Had ancient India already developed Vimanas (airplanes) and spacecraft years ago?

Had ancient India already developed Vimanas (airplanes) and spacecraft years ago?

Vimanas: The Vedic Aircraft of Ancient India

Vimanas are mythological flying machines or chariots described in Hindu texts and Sanskrit epics. They are said to be able to fly in the sky, travel into space and under water, and carry various weapons of war. Some of them are powered by animals, fire, wind or other sources of energy. The most famous vimana is the Pushpaka Vimana, which belonged to King Ravana and was later taken by Rama after defeating him.



Origins and Etymology

The word vimana (विमान) literally means "measuring out, traversing" or "having been measured out". It may denote any car or vehicle, especially a bier or a ship as well as a palace of an emperor, especially with seven stories¹. In some modern Indian languages, vimana means "aircraft". The word is derived from the root vi-mān, which means "to measure out" or "to traverse".

The concept of vimanas can be traced back to the Vedas, the oldest scriptures of Hinduism. The Vedas mention various gods and deities who travel by flying chariots pulled by animals, usually horses. For example, the Sun (see Sun chariot) and Indra are transported by flying wheeled chariots. The Rigveda also refers to "mechanical birds" that fly with the speed of the wind.

Types and Features

The later texts, such as the Ramayana, the Mahabharata and the Puranas, describe more elaborate and sophisticated vimanas that can fly without animals and have different shapes and sizes. Some of them are saucer-shaped, others are like long cylinders or spheres. Some of them have multiple stories, windows, domes and portholes. Some of them can change their shape, color and size according to the will of the owner.

The vimanas are also said to have various features and functions that make them suitable for different purposes and situations. Some of them are:

Weapons: The vimanas are equipped with various weapons, such as arrows, missiles, rays, fireballs, thunderbolts and nuclear weapons. Some of them can also emit sound waves that can destroy or paralyze the enemy.

Stealth: The vimanas can become invisible or camouflage themselves to avoid detection by the enemy. They can also create illusions or mirages to deceive the enemy.

Communication: The vimanas can communicate with each other and with the ground stations using sound, light or telepathy. They can also receive signals and information from the stars and planets.

Navigation: The vimanas can fly in any direction and at any speed. They can also hover, ascend, descend, rotate and change course. They can navigate by using the sun, the moon, the stars, the wind, the magnetic fields and other natural phenomena.

Power: The vimanas can derive their power from various sources, such as fire, wind, solar energy, mercury, crystals, gems and plants. They can also store and conserve their energy for long periods of time.

Examples of Vimanas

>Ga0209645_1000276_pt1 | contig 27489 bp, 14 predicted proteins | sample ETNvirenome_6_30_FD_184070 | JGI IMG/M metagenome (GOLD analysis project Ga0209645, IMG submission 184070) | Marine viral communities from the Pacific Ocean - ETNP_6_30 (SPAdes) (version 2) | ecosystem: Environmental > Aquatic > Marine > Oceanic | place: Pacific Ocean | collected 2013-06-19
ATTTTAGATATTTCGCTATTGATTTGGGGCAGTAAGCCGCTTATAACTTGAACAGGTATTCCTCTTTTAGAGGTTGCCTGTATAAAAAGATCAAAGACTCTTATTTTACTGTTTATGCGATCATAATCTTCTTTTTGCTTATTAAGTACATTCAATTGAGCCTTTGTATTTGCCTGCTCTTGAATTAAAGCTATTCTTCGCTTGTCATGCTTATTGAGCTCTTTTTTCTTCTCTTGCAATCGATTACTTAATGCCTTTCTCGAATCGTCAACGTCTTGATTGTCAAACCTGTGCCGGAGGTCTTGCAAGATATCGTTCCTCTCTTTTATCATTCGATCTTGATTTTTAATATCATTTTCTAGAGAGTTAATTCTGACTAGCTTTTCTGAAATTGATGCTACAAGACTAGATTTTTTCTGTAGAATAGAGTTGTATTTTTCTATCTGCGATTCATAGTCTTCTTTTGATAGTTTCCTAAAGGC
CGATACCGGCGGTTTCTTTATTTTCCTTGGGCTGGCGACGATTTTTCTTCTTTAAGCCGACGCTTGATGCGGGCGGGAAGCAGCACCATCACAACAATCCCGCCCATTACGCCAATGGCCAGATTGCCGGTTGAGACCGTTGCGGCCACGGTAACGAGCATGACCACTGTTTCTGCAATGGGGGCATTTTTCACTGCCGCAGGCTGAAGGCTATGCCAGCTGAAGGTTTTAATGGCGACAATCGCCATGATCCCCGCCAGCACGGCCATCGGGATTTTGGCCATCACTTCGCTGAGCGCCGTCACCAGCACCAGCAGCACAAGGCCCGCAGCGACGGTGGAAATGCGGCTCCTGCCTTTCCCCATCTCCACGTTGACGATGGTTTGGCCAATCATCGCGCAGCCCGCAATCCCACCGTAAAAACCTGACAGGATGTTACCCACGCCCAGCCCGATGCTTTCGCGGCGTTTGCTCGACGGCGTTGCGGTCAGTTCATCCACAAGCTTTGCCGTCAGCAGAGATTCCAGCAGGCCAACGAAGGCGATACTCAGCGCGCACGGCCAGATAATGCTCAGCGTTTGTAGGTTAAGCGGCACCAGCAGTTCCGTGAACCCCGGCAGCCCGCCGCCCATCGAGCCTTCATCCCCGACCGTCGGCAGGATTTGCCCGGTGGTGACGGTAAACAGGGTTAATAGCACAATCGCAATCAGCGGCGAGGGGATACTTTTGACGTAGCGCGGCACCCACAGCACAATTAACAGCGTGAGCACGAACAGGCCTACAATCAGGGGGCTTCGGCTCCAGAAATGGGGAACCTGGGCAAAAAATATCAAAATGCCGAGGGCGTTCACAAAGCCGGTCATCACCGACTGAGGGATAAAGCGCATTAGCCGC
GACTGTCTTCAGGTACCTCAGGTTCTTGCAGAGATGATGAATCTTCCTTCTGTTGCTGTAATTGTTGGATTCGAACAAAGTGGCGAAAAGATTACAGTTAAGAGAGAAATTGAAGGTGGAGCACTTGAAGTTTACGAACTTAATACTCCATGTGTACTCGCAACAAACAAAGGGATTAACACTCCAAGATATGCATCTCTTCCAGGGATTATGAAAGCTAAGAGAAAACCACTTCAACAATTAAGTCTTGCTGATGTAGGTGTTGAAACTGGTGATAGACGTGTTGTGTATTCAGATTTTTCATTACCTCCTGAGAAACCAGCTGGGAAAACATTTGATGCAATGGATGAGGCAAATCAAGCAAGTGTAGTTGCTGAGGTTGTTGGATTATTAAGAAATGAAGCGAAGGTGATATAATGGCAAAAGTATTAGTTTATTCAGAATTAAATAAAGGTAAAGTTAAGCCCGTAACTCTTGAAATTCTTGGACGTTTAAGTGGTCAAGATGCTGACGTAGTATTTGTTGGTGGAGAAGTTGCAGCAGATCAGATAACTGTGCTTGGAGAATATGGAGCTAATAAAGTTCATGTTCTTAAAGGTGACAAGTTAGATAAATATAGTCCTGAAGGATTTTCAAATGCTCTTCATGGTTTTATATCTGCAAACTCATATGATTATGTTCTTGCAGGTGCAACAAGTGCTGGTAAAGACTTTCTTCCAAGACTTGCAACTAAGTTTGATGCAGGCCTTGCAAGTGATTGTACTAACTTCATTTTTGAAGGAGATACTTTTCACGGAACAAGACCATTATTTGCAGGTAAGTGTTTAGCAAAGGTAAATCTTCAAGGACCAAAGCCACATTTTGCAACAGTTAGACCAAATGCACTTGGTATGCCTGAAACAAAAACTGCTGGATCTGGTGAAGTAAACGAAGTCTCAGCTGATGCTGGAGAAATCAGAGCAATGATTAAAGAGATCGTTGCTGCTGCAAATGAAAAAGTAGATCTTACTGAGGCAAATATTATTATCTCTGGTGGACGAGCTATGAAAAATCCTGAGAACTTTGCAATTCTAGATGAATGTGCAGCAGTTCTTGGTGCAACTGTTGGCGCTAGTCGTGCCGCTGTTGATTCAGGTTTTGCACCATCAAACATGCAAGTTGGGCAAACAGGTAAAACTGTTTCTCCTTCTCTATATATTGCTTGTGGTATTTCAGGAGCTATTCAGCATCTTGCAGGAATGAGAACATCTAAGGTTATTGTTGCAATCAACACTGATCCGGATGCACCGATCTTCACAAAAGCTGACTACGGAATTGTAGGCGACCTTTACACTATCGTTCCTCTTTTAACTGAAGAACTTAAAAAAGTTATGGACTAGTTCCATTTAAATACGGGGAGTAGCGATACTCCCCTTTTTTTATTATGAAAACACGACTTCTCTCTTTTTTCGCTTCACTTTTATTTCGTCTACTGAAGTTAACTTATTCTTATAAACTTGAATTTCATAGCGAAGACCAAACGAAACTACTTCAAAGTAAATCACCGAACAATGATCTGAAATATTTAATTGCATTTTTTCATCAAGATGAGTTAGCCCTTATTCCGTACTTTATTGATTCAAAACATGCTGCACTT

There are many examples of vimanas mentioned in the ancient texts. Some of the most notable ones are:

Pushpaka Vimana: This is the most famous vimana in the Ramayana. It belonged to King Ravana of Lanka, who took it from Kubera, the god of wealth. It was a large and beautiful flying palace that could accommodate hundreds of people. It could fly at the speed of thought and change its shape and size according to the wish of the owner. It was later taken by Rama after defeating Ravana and returned to Kubera.

Saubha Vimana: This is a vimana mentioned in the Mahabharata. It belonged to King Shalva of Saubha, who attacked Dwaraka, the city of Krishna, with it. It was a huge and powerful flying fortress that could become invisible and emit various weapons. It was eventually destroyed by Krishna with his Sudarshana Chakra.

Rukma Vimana: This is a vimana mentioned in the Samarangana Sutradhara, a medieval treatise on architecture and engineering. It was a golden vimana that could fly with the speed of the wind and had four wings. It was powered by fire and mercury and had various weapons and devices. It was one of the four types of vimanas described in the text, along with Tripura, Sundara and Shakuna vimanas.

Vaimanika Shastra Vimana: This is a vimana mentioned in the Vaimanika Shastra, a controversial text on aeronautics that was allegedly channeled by Pandit Subbaraya Shastry in the early 20th century. It was a detailed manual on how to construct and operate various types of vimanas, such as Shakuna, Sundara, Rukma and Tripura vimanas. It also described the principles of flight, the materials, the fuels, the engines, the weapons and the instruments of the vimanas. However, the text has been widely criticized as a hoax or a fraud by modern scholars and scientists.

Conclusion

Vimanas are fascinating and mysterious topics that have captured the imagination of many people for centuries. They are part of the rich and diverse cultural heritage of India that reflects its ancient scientific and technological achievements. Whether they are real or mythical, they are still inspiring and intriguing to explore and learn from.

Source

(1) Vimana - Wikipedia. https://en.wikipedia.org/wiki/Vimana.

(2) Vimana: The Ancient Indian Aerospace Craft - Air Power Asia. https://airpowerasia.com/2020/08/27/vimana-the-ancient-indian-aerospace-craft-time-for-indigenisation/.

(3) The Vimanas - The Ancient Flying Machines - Biblioteca Pleyades. https://www.bibliotecapleyades.net/vimanas/esp_vimanas_9.htm.

(4) Vimana; the Flying Vehicles of Ancient India and Their 31 Essential .... https://curiosmos.com/vimana-the-flying-vehicles-of-ancient-india-and-their-31-essential-parts/.

(5) Vimanas, The Hindu Machines: Did Ancient India Have Flying Saucers .... https://www.historicmysteries.com/vimana/.

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